I imagine most of the values you will find will be maximums - at least in terms of payload - and perhaps also in terms of range (especially if the data comes from two separate sources).
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« Reply #11 on: March 27, 2011, 08:43:49 AM »

As Virgin Serbia has eluded to with the 747-400ERF above, different cargo capacities result in different carrying capacities. In reality, airlines change the weight of cargo they have based on how far they want to fly - creating an element of variability not seen in passenger operations.
I don't know how AM would get around this... maybe getting a range of known capacities/ranges and offering them to players. (especially if the data comes from two separate sources).

Simple, offer two engine `variants´. On has capacity instead of range, the other has range instead of capacity. It's really no different from passenger planes, and the game gets around that with no problems. Some airlines sacrifice passengers (and sometimes cargo) for longer range Wink Take for example Emirates' route to LAX, using the 777-300ER. It is only possibly with reduced capacity.

Or perhaps having some kind of model which can calculate range/payload data, based on a few  known values.
I imagine most of the values you will find will be maximums - at least in terms of payload - and perhaps also in terms of range (especially if the data comes from two separate sources).

Game A has a nice system for calculating different capacities etc. But that is much more advanced. I think on the bottom line, we can't make everything 100% realistic. Even the 737NGs are horribly wrong in-game.    

If two numbers are different, we should find the average instead. The numbers aren't very different anyway.


Mathias, you forgot the 767-200F and A310F:
767-200F: 42.000 kg over 6000 km / 3239 nm - http://www.starair.dk/services.asp

A310-200F: 40.600 kg over 5950 km / 3212 nm - http://www.aerospace-technology.com/projects/a310-200f/
A310-300C: According to wiki, payload is the same as the -200F, range is 7330 km / 3957 nm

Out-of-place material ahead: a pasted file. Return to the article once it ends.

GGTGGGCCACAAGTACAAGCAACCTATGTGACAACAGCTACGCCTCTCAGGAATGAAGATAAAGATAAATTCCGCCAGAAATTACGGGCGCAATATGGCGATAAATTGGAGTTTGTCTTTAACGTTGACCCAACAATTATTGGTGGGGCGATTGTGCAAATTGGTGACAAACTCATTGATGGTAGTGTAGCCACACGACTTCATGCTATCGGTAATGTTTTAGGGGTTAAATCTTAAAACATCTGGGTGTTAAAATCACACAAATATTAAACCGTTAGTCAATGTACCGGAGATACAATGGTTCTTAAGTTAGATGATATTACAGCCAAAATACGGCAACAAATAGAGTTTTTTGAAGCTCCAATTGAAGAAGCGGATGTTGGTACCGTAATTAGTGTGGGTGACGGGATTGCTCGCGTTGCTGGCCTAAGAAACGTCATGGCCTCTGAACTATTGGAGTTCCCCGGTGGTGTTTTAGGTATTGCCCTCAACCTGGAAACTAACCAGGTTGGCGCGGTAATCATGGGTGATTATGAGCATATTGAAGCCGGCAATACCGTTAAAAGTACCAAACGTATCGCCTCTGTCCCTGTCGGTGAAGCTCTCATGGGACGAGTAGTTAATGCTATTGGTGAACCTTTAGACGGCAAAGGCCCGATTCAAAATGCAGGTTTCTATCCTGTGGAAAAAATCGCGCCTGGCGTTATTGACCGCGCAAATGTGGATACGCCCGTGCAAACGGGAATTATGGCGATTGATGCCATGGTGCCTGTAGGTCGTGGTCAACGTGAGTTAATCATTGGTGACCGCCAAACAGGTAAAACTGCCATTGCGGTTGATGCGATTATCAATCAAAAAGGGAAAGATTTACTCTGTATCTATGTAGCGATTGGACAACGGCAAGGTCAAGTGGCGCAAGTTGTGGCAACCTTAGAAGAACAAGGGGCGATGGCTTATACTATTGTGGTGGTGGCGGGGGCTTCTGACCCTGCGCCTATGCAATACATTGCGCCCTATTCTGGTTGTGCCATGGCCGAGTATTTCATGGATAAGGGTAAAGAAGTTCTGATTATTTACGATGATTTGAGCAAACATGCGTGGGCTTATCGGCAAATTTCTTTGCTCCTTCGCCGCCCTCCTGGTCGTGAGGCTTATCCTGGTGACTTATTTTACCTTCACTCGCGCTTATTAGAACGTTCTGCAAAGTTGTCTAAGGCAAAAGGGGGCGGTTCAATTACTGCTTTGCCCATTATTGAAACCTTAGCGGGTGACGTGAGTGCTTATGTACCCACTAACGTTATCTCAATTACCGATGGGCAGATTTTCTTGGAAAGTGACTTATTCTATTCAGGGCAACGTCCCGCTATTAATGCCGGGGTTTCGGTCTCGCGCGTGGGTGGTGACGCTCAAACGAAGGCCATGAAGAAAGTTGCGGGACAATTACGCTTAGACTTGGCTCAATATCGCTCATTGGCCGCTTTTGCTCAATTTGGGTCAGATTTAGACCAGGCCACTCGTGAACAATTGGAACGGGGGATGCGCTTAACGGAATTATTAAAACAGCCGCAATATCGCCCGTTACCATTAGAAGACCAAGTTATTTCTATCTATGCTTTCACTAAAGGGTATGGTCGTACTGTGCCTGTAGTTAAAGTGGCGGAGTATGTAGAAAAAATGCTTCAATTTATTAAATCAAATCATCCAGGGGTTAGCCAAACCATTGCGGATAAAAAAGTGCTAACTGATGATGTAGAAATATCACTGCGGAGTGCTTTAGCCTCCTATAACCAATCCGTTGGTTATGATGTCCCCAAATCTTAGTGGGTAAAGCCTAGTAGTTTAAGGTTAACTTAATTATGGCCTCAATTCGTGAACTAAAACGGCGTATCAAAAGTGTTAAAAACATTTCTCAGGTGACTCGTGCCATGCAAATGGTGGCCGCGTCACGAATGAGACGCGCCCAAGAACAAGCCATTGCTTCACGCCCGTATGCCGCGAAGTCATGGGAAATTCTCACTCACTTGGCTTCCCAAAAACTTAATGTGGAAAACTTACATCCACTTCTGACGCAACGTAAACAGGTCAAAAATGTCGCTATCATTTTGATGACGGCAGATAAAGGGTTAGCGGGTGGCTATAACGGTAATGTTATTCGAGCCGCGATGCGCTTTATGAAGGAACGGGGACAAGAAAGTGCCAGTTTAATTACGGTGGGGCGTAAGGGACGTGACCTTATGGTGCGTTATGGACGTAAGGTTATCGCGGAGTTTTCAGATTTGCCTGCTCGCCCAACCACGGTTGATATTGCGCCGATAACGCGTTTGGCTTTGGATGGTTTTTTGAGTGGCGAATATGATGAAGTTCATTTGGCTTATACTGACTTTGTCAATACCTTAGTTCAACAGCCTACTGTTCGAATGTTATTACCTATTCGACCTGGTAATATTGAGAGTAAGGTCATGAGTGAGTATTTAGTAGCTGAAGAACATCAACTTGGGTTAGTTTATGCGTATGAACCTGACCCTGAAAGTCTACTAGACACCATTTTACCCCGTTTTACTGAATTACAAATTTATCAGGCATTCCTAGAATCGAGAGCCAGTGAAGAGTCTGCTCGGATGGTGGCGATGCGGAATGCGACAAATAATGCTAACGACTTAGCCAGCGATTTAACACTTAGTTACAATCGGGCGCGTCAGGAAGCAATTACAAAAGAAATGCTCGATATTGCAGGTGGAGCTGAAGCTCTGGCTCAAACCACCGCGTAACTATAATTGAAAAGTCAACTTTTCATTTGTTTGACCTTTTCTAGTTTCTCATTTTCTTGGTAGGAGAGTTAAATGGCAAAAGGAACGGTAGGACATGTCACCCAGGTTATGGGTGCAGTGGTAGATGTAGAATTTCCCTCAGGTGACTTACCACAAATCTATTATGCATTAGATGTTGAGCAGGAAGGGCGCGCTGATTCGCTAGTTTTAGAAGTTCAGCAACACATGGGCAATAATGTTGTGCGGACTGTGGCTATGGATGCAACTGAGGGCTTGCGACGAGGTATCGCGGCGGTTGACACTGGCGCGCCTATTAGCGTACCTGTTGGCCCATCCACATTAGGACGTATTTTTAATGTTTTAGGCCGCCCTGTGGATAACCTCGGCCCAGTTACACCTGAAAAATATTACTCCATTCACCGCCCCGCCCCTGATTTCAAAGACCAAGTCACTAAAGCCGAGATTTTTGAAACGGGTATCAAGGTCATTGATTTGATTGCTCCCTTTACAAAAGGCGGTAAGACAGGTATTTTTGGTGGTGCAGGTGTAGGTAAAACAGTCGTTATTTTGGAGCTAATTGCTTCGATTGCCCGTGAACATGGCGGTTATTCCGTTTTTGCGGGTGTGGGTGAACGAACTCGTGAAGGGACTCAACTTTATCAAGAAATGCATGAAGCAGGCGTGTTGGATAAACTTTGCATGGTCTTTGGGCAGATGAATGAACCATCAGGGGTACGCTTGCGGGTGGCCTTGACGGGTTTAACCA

« Last Edit: March 27, 2011, 09:02:54 AM by Virgin Serbia » Logged

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« Reply #12 on: March 27, 2011, 09:43:14 AM »

The problem with making "engine variants" is that you can't then vary it between routes. I can't choose to have extra range on one route and extra cargo capacity on the second.
The difference between cargo and passengers is that with the latter, the planes are fixed in their seat/range amounts (i.e. Emirates 777 is always in long range capacity - cargo planes aren't).
That said, even a simple system which operates much like the current pax system would be an interesting addition.
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« Reply #13 on: March 27, 2011, 10:30:24 AM »

The problem with making "engine variants" is that you can't then vary it between routes. I can't choose to have extra range on one route and extra cargo capacity on the second.

It would be good enough for the beginnings. We can't make everythin 100% realistic. You can't reconfigure the passenger planes either Wink Perhaps at some later point the game can be fixed to make it better.
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« Reply #14 on: March 28, 2011, 10:04:04 PM »

Mathias, you forgot the 767-200F and A310F:
767-200F: 42.000 kg over 6000 km / 3239 nm - http://www.starair.dk/services.asp

A310-200F: 40.600 kg over 5950 km / 3212 nm - http://www.aerospace-technology.com/projects/a310-200f/
A310-300C: According to wiki, payload is the same as the -200F, range is 7330 km / 3957 nm
I might have forgotten them, but the list is far from done. Also, I try to find other sources than Wikipedia, as AM doesn't see Wiki as a reliable source.

I will try to find more data in the following days.

And I will probably change the payload to kilogrammes Tongue